The sputum Gram stain is a laboratory test ordered when a doctor suspects that a patient’s respiratory symptoms may be caused by a bacterial infection.
It is the most common preliminary test for pneumonia and other respiratory infections because it provides rapid test results. This allows the physician to begin antibiotic treatment immediately.
The test is sometimes called Gram stain of sputum. It is named after its inventor, Hans Christian Gram.
The sputum Gram stain detects the thickness of bacteria cell walls using a special staining agent that is sensitive to peptidoglycan. Peptidoglycan is a polymer made of amino acids and sugars, found in the cell walls of bacteria.
The patient’s sputum sample is placed on a slide in a thin layer and allowed to dry. The slide is then treated with stain and examined under a microscope. The Gram stain cannot identify all specific types of bacteria, but it can determine whether they are Gram-positive (thick cell walls), or Gram-negative (thin cell walls). This helps the laboratory identify the specific type of bacteria.
The test can detect bacteria and fungi (yeasts, molds), but viruses cannot be seen with a Gram stain.
The laboratory technician also looks for white blood cells in the sputum. White blood cells are always present in quantity wherever there is an infection.
Sputum Gram stain is often used to begin isolating the cause of pneumonia. The effects of pneumonia can range from moderate to life-threatening illness.
Pneumonia is an infection of the lower respiratory tract, often caused by microorganism invasion. There are many kinds of microorganisms (bacteria, fungi, and viruses) that can cause pneumonia.
According to the Centers for Disease Control and Prevention (CDC), more than one million children and adults are hospitalized with pneumonia each year in the United States. Worldwide, it is the leading cause of death from infectious disease, killing more than 4 million people each year.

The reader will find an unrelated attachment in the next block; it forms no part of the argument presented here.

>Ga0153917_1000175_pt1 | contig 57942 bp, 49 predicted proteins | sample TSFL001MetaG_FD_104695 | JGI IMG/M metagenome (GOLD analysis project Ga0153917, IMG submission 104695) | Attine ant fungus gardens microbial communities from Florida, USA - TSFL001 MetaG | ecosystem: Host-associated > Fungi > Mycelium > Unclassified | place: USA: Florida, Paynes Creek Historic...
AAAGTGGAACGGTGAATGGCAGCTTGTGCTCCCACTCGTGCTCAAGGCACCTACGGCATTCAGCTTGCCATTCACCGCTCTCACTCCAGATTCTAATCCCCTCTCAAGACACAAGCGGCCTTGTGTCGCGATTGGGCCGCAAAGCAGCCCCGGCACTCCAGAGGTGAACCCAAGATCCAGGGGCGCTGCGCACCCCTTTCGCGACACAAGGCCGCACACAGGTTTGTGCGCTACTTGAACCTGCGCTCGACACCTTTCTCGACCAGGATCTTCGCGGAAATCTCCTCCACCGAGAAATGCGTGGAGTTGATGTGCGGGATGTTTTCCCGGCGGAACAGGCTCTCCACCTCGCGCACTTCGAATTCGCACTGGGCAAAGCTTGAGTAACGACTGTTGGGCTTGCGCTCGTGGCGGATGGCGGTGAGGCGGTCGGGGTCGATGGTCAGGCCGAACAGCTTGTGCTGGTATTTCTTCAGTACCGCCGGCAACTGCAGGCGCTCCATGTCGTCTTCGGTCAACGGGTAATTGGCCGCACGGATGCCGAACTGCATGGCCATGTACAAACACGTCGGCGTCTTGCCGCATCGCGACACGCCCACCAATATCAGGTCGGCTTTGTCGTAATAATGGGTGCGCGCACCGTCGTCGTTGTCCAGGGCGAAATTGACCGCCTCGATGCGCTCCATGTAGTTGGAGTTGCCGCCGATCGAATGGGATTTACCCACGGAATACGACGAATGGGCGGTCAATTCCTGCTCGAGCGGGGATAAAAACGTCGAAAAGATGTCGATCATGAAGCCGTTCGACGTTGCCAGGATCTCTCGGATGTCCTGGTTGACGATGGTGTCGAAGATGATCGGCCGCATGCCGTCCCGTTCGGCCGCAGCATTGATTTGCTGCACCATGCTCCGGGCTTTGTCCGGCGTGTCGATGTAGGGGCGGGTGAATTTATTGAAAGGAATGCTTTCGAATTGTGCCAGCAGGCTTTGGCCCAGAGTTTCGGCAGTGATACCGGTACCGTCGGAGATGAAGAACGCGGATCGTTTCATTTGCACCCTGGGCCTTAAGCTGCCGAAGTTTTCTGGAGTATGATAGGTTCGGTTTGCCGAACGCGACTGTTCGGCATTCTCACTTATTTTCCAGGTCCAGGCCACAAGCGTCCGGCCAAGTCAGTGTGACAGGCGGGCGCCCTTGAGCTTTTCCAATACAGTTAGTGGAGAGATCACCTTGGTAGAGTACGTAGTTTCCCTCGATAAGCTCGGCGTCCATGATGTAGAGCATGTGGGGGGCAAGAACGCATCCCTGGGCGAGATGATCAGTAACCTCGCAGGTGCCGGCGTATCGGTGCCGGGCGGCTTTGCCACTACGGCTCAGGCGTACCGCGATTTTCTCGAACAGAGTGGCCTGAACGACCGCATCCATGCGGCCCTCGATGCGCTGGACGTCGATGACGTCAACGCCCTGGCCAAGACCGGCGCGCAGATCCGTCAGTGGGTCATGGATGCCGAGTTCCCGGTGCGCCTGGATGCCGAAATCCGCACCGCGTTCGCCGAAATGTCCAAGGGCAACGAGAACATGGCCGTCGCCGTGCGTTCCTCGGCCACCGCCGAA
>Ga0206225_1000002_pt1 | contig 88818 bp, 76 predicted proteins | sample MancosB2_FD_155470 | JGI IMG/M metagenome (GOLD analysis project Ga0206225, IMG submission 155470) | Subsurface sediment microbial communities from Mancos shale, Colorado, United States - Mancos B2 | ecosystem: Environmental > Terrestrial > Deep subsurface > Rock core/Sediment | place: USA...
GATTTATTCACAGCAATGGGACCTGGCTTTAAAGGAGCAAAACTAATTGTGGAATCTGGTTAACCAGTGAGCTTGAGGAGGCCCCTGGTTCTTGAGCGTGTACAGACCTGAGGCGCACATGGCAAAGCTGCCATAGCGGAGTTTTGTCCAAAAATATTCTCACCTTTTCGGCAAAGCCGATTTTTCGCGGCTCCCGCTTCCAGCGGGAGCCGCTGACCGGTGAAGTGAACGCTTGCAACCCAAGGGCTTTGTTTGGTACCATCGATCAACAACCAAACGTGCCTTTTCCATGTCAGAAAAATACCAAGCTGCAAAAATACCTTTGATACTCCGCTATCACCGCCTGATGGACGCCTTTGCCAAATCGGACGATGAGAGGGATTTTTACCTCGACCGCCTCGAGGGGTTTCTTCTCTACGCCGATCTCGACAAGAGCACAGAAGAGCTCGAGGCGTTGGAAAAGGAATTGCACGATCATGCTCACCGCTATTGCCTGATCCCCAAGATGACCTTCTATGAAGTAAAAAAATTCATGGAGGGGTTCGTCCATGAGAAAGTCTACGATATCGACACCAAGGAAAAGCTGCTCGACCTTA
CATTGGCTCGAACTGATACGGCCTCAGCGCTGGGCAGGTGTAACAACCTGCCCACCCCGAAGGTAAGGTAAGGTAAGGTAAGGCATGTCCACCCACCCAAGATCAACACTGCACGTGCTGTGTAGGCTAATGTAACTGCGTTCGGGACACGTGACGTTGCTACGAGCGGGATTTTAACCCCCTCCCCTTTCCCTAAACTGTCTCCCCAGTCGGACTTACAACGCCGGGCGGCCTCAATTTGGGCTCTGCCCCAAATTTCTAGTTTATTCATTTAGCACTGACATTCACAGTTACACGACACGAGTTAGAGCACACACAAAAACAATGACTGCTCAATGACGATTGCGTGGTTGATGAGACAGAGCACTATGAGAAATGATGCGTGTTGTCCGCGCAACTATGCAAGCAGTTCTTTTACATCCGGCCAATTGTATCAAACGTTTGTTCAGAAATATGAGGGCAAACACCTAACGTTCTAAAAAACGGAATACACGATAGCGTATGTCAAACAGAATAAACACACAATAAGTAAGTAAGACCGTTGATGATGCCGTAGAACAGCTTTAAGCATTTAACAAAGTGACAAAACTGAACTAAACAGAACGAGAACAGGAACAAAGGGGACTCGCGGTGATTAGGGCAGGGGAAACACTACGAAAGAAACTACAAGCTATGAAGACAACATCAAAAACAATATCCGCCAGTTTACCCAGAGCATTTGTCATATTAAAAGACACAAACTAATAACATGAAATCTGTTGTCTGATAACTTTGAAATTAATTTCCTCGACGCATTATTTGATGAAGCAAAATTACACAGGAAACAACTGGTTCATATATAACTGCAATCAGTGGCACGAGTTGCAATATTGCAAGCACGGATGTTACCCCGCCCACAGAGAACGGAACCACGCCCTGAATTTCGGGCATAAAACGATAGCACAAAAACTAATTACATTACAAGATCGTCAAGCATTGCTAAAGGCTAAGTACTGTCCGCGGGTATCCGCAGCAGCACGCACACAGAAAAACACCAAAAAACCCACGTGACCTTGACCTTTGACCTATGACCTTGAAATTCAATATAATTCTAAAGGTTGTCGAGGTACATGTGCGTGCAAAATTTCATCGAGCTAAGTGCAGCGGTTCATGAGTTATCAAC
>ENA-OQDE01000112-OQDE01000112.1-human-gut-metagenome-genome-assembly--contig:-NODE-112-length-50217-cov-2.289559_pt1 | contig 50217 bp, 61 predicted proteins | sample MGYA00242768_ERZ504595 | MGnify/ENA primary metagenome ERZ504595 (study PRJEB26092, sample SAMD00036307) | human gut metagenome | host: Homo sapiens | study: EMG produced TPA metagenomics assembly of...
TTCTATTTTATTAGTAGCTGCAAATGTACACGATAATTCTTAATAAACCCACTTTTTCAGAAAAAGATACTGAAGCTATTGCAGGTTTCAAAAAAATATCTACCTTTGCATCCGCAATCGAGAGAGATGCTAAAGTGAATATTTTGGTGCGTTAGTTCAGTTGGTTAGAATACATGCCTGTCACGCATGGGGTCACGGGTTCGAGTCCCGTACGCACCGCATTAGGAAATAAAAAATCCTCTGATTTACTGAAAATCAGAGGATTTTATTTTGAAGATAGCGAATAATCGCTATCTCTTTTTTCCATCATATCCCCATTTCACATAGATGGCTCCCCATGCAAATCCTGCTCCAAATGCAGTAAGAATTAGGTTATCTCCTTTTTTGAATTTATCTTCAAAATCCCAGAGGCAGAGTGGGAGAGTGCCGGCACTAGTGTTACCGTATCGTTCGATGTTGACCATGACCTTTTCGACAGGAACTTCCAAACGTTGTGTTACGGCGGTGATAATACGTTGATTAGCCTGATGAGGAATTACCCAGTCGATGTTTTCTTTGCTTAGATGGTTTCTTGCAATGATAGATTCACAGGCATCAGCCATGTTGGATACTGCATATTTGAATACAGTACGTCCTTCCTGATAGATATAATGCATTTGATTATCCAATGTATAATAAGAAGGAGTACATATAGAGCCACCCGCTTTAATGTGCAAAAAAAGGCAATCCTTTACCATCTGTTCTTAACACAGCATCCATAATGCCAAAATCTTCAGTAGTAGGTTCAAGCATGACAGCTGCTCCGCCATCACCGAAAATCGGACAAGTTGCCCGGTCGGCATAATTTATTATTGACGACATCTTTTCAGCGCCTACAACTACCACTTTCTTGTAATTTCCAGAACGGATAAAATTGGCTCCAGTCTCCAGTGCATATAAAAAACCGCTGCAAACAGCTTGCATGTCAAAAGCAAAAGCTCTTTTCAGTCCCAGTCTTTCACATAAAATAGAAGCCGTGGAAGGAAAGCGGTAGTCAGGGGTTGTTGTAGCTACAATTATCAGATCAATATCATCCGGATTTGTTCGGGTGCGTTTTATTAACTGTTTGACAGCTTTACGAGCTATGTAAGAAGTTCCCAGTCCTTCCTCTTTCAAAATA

Pneumonia symptoms include:
- shortness of breath
- rapid breathing
- fever and chills
- sputum that is colored or has an odor
- muscle aches
- chest pain
- nausea and vomiting
People most at risk for pneumonia are children below age 5, the elderly over age 65, and those who have weak immune systems. This includes people with AIDS, HIV, cancer, or those who take immunosuppressant medications.
A Gram stain of your sputum is a fast way for your doctor to find out if your respiratory symptoms are being caused by a bacterial infection. This helps your doctor provide the proper treatment.
If you are very sick, you may already be in the hospital. If so, the bedside nurse will help you cough up sputum to send to the laboratory for the test. If you have trouble coughing up sputum on your own, the nurse may have you breathe steam.
If you are sick at home, you will need to collect the sputum sample yourself.
Keep in mind that sputum from deep inside your lungs isn’t the same as saliva. Sputum is mucus, and is usually colored and thick in consistency, especially when there is an infection in the lungs. Saliva comes from your mouth and is clear-colored and thin.
Plan to collect sputum first thing in the morning. This makes the test more accurate. Do not eat or drink anything in the morning before collecting your sample. Your doctor will provide a sterile sample cup. Wait until you are ready to collect your sample before opening the lid.